Genetic defect causes dementia symptoms

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New disease discovered: gene defect causes dementia-like symptoms

A newly discovered gene defect causes typical symptoms of dementia. The research team led by Professor Dr. Thomas Dierks from the University of Bielefeld has discovered an enzyme hereditary disease that triggers a progressive loss of mental abilities in mice. The subform of the so-called mucopolysaccharidose syndrome, which has been detected in mice, causes considerable restrictions in cognitive abilities, such as forgetfulness, learning and coordination difficulties, the researchers report in the American journal "Proceedings of the National Academy of Sciences" (PNAS). The disease was named "Dierks disease" after its discoverer (also MPS IIIE). The biochemist Dierks and his team not only presented the discovered genetic defect, but also a therapy concept in which the defective enzyme is replaced by an artificially produced one.

Gene defect causes previously unknown disease The international team of researchers led by biochemist Prof. Thomas Dierks was able to prove in his research that "damage to the enzyme arylsulfatase G (ARSG) in mice triggers the disease MPS IIIE," reports Bielefeld University in one current press release. In general, enzymes take over the building and splitting of nutrients and messengers in the human organism. If defective enzymes are produced due to an inherited disorder, they can no longer adequately perform their control function. Affected people become “sick, for example because substances accumulate in their bodies that can no longer be split,” according to the Bielefeld University. The corresponding genetically determined metabolic diseases are summarized under the term "lysosomal storage diseases". Almost 50 of these diseases are currently known. One of them is the “Dierks’s disease” that has now been found in mice.

Enzyme damage due to the gene defect The gene defect discovered by Prof. Dierks and colleagues causes damage to the enzyme arylsulfatase G, which normally has a significant share in the breakdown of the carbohydrate heparan sulfate. In healthy mice, heparan sulfate molecules that are no longer required are "broken down into their smallest building blocks from which new molecules are later assembled," reports Bielefeld University. Due to the failure of the ARSG enzyme, the entire recycling plant in the cells collapses. The molecular chains remain and accumulate in the cells in the lysosome. This finally stops working and then "other substances, such as proteins and fats, are no longer broken down," the university said. As a result, according to the researchers, the lysosome "continues to expand until it damages the entire cell and eventually causes it to perish." Professor Dierks describes the process of the disease as follows: "If the enzyme does not work properly, the waste simply stays there, and the cell is finally filled with garbage until it is destroyed. "

Behavioral tests show the cognitive impairments The researchers used various tests to determine the effects of the gene defect or the damage to the ARSG enzyme in mice. Since ARSG serves to break down the heparan sulfate molecules in the cerebellum nerve cells, it was suspected that a disruption of the process could also be associated with cognitive impairments. Dierks and colleagues checked this using various behavioral tests, such as observing the response of the mice when they came into an open field. In contrast to their healthy counterparts, the animals with the genetic defect stayed on the safe side and did not dare to explore, the scientists report. Another test was the water labyrinth, in which the mice were trained to "find a platform hidden under the surface in a pool filled with milky liquid," reports Bielefeld University. From the age of twelve months, the animals with the gene defect could no longer remember the previously learned position of the platform and had to discover it much longer. At a younger age, the mice had found the platform as easily as their healthy counterparts.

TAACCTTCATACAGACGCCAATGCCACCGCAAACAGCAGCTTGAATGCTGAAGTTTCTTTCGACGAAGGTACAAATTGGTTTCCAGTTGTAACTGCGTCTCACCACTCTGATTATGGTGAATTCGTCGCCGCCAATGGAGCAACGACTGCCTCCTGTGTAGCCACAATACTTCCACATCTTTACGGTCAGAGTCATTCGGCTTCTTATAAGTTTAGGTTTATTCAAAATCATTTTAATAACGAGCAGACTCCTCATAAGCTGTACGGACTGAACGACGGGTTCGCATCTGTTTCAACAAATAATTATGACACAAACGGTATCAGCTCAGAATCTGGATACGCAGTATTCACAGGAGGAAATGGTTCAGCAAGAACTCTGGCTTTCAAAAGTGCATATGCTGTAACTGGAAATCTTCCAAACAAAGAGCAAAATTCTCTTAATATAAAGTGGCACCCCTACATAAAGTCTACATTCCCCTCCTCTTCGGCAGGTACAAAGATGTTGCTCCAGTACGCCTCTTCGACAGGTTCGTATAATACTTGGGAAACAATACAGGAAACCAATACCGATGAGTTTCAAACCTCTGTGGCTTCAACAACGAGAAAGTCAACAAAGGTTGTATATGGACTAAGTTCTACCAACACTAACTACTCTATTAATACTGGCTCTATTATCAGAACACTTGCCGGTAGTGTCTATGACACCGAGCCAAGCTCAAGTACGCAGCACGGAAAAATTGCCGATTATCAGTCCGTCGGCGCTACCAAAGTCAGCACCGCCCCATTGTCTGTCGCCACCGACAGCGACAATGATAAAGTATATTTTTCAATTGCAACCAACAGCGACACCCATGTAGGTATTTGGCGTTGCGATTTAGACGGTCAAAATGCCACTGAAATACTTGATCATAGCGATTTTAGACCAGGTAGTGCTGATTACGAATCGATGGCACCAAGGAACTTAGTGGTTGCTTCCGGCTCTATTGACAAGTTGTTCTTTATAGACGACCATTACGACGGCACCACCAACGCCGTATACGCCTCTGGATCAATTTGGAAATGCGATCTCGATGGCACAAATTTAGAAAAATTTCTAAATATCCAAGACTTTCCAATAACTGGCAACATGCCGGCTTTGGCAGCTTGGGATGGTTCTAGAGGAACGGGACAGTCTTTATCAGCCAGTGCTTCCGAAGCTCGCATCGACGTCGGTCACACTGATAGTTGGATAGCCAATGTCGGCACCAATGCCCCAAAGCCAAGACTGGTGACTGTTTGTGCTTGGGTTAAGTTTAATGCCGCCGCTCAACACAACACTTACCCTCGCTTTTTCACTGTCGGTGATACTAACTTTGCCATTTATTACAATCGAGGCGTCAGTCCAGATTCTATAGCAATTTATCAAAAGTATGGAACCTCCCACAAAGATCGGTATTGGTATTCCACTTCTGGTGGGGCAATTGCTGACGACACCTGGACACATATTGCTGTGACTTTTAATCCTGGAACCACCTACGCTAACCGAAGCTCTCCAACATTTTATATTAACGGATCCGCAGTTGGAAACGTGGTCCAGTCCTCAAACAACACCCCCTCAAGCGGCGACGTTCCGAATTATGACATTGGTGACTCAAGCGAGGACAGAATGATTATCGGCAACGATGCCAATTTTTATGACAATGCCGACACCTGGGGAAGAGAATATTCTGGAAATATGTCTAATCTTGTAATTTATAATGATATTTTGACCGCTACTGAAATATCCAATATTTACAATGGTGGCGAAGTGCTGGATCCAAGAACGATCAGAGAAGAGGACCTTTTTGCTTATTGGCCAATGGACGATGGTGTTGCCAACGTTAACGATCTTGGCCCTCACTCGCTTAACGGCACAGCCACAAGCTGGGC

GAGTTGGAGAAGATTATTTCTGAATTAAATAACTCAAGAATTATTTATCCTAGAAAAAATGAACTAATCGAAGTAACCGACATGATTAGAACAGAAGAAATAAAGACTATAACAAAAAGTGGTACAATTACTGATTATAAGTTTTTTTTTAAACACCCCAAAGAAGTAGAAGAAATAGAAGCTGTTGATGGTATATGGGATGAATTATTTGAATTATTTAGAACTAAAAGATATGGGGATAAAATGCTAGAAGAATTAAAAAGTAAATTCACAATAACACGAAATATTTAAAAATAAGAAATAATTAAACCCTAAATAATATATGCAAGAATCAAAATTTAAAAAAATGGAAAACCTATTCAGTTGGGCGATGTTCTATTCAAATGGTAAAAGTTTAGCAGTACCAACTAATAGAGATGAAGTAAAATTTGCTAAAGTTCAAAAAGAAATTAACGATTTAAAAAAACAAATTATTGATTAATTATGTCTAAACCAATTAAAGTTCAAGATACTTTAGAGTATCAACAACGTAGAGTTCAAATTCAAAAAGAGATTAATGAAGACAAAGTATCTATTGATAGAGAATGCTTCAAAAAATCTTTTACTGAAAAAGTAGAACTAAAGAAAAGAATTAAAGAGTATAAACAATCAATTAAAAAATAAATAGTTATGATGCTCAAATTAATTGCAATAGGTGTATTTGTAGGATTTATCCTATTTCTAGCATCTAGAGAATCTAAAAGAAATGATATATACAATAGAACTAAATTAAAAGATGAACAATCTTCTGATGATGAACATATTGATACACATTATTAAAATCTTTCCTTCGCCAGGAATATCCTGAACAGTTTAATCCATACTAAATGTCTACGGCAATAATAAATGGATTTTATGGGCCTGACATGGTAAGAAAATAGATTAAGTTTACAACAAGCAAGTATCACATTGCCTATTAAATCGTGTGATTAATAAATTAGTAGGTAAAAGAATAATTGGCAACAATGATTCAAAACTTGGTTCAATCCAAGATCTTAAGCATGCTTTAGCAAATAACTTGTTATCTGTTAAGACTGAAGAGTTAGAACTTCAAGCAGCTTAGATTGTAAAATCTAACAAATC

Nerve cells destroyed in the cerebellum From the age of twelve months, the mice with an ARSG defect show clear cognitive disorders, the scientists report in their article in the journal "PNAS". The reason for this lies in the impairment of the nerve cells in the cerebellum of the animals. Tissue samples from the cerebellum of the mice had shown that "due to the accumulation of heparan sulfate, the Purkinje cells in the cerebellum die and, accompanied by inflammation, are replaced by new cells," said the Bielefeld University. Professor Dierks further explained that these glia cells formed for replacement only have a supporting function and do not develop any new nerve connections.

Approaches to Therapy for the Newly Discovered Disease Dierks and colleagues see their research results as a major success, since therapy for the hereditary disease can be developed on the basis of the enzyme damage discovered. For example, the researchers artificially produced fully functional ARSG enzymes "in a biotechnological process with the help of genetically modified cell cultures" in order to then use them to treat the mice. If the solution with the enzyme is regularly injected into the diseased mice, "the damage to the organs should be stopped," said the Bielefeld University. The findings are also important for humans because "the biochemical processes associated with such lysosomal storage diseases are basically the same in all mammals," reports Professor Dierks. "We are almost certain that the defect will also occur in humans," emphasized the Bielefeld biochemist. In humans, however, the corresponding diseases usually have an even more serious impact due to their older age, Dierks continues. (fp)

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